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describe the sequence of events that lead to schizophrenia hypofunction of the NMDA receptors located on GABA interneurons cause diminished inhibitory influences on glutamate neuron funciton, hyper stimulation of cortical neurons through non-NMDA receptors, leads to schizophrenia
which atypical antipsychotics are the inverse agonists of the 5HT2A receptor? how do inverse agonists work? clozapine and quetiapine. they bind to the inactive form of the receptor abd block them from becoming active
what do the 5HTA receptors do? they mediate the release of dopamine in the cortex, limbic region and striatum. their receptor subtypes may mediate synergistic effects or protect against extrapyramidal side effects.
how do many antipsychotic drugs work with regard to dopamine? many of htem block post synaptic D2 receptors (including partial agonists)
drugs that increase dopamine signaling do what? aggravate schizophrenia and produce psychosis de novo
what affect do antipsychotics have on dopamine activity? blocks it
what is the mechanism of action of the typical antipsychotic drugs? competitive blockade of dopamine receptors and/or serotonin receptors
blockade of D2 receptors with antipsychotics produces what kinds of side effects? extrapyramidal side effects
do atypical antipsychotics cause extrapyramidal side effects? no
tyipcal antipsychotics require how much occupancy of striatal D2 receptors? At what percent receptor occupancy does EPS occur? sixty percent, eighty percent
atypical antipsychotics require what percent receptor occupancy of D2 receptors? thirty percent (due to more concurrent high occupancy of 5HT2A receptors)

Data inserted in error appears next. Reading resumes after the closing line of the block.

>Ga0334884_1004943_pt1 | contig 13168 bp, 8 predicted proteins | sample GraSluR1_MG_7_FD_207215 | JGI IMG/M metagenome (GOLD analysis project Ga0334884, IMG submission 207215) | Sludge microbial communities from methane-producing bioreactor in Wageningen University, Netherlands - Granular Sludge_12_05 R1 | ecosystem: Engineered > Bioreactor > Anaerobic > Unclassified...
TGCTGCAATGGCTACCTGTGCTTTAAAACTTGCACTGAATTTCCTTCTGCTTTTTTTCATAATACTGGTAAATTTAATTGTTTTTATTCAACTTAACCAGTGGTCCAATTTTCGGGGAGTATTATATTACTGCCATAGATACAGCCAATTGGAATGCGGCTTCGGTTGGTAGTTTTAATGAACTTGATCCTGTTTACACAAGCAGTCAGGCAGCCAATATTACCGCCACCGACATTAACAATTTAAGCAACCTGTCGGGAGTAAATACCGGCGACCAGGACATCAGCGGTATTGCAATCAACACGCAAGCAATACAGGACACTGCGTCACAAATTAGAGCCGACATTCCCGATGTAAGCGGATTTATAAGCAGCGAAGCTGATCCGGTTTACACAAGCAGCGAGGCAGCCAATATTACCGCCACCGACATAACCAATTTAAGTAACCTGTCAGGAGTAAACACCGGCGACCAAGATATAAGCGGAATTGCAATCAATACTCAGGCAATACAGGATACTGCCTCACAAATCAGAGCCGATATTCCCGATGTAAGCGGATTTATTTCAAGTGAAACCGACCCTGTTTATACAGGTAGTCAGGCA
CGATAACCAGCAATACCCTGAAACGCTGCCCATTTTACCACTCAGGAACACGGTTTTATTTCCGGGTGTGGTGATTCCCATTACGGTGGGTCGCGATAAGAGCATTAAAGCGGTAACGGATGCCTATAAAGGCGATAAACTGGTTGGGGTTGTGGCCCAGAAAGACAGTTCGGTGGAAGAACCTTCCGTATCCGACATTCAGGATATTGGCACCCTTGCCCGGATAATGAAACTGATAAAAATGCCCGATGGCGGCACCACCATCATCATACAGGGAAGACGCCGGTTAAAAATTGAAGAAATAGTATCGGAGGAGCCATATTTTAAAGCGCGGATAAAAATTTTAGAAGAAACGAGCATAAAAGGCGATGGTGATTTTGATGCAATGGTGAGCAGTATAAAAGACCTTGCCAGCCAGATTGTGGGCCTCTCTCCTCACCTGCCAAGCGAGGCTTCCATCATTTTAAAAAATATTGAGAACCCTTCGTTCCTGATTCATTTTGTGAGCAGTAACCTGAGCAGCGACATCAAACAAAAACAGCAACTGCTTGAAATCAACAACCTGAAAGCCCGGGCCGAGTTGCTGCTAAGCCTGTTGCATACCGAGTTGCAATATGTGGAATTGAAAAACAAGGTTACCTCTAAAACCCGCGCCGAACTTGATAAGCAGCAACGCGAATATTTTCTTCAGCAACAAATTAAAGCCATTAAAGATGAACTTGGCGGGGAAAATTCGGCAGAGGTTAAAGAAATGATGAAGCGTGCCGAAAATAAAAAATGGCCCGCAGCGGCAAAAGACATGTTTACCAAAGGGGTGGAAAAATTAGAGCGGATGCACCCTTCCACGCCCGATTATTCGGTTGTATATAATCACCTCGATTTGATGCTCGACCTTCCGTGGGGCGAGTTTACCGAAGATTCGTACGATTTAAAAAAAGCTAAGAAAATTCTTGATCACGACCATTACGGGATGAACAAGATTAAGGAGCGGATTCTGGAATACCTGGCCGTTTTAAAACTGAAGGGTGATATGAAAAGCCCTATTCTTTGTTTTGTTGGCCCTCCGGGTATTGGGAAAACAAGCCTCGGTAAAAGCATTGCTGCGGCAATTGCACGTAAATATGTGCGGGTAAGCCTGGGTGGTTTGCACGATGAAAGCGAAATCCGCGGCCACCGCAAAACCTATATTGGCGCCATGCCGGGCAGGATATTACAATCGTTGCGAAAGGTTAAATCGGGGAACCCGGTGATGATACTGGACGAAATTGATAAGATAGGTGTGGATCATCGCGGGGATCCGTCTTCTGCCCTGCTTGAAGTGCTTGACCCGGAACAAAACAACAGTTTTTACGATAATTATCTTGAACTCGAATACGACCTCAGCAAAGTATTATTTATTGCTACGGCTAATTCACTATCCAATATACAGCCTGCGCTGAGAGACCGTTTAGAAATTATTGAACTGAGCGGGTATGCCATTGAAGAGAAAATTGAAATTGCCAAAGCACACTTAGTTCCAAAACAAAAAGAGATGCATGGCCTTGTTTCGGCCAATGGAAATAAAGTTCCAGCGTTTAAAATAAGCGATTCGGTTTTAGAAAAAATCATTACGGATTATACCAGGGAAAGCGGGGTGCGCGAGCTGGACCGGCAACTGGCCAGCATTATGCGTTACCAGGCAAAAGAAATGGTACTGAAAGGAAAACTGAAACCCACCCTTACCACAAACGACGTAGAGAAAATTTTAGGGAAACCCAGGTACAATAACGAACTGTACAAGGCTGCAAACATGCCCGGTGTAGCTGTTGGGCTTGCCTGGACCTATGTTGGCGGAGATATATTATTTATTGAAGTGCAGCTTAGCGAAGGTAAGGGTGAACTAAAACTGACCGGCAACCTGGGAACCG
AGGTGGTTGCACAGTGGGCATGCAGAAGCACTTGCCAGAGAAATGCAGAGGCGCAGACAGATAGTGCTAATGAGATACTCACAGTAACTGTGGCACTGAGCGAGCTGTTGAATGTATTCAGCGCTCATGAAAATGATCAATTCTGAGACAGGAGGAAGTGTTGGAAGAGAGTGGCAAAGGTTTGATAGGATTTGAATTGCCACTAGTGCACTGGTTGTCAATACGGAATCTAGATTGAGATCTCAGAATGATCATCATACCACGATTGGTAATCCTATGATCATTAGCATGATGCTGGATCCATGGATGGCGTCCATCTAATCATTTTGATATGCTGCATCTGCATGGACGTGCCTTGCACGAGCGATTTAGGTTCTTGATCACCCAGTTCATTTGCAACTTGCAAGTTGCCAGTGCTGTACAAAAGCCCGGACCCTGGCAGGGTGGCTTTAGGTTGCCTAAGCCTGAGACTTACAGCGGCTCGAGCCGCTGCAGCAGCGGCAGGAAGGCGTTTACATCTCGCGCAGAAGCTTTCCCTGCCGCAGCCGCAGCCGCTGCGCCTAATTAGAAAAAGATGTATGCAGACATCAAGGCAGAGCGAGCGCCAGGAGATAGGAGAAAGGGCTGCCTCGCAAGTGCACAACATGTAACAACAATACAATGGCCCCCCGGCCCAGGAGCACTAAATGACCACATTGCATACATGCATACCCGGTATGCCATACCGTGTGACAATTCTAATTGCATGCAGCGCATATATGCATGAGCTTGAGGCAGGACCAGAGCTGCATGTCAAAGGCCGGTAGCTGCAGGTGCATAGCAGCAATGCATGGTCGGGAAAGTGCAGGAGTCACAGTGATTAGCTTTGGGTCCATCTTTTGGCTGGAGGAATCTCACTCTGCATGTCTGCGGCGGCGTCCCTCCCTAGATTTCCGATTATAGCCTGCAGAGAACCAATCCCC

list the typical antipsychotics haloperidol, chlorpromazine, thioridazine, fluphenazine
list the Atypical antipsychotics risperidone, clozapine, quetiapine, olanzapine, ziprazadone, aripiprazole
describe the absorption and distribution of antipsychotics most are readily absorbed, undergo significant first pass metabolism, distribution: most are lipid soluble, have large Vd
describe the enzyme metabolism of antipsychotics most undergo xidation or demethylation reactions (CYP2D6, CYP1A2, CYP3A4)
describe the excretion of antipsychotics can be proonged
how long can it take chlorpromazine to be excreted? weeks
how long can it take a long acting injectable antipsychotic to be excreted? three to six months (haloperidol)
describe the EEG effects with antispychotics it shifts the pattern of EEG frequencies, slowing them, increasing their synchrony. hypersynchrony is focal or unilateral. some can lower seizure threshold
describe the typical CV effects of phenothiazines (chlorampromazine, thioridazine, fluphenazine) orthostatic hypotension and tachycardia, decreased mean arterial pressure, peripheral resistance and stroke volume. increased HR
describe the CV effects of thioridazine (reversed upon D/C): prolonged QT interval, abnormal ST segment and T waves
describe the CV effects of Haloperidol increased risk of torsades de pointes, incresed QT prolongation
which atypical antipsychotic causes increased QT interval? quetiapine
which atypical antipsychotic causes elevated levels of prolactin? risperidone (atypical)
give some non-psychiatric indications for antipsychotics anti-emetics (prochlorperazine, benzquinamide) due to dopamine receptor blockade. H1 receptor blocking activity (pruritis, pre-operative sedatives (promethazine), neuroleptanesthesia (droperidol+fentanyl)
list some psychiatric indications for antipsychotics schizophrenia, drug induced psychosis, psychosis involved with manic phase of bipolar disorder, schizoaffective disorders, tourettes syndrome, alzheimers disease
drug of choice depends on what factors? efficacy, symptoms, drug formulation, adverse effects, cost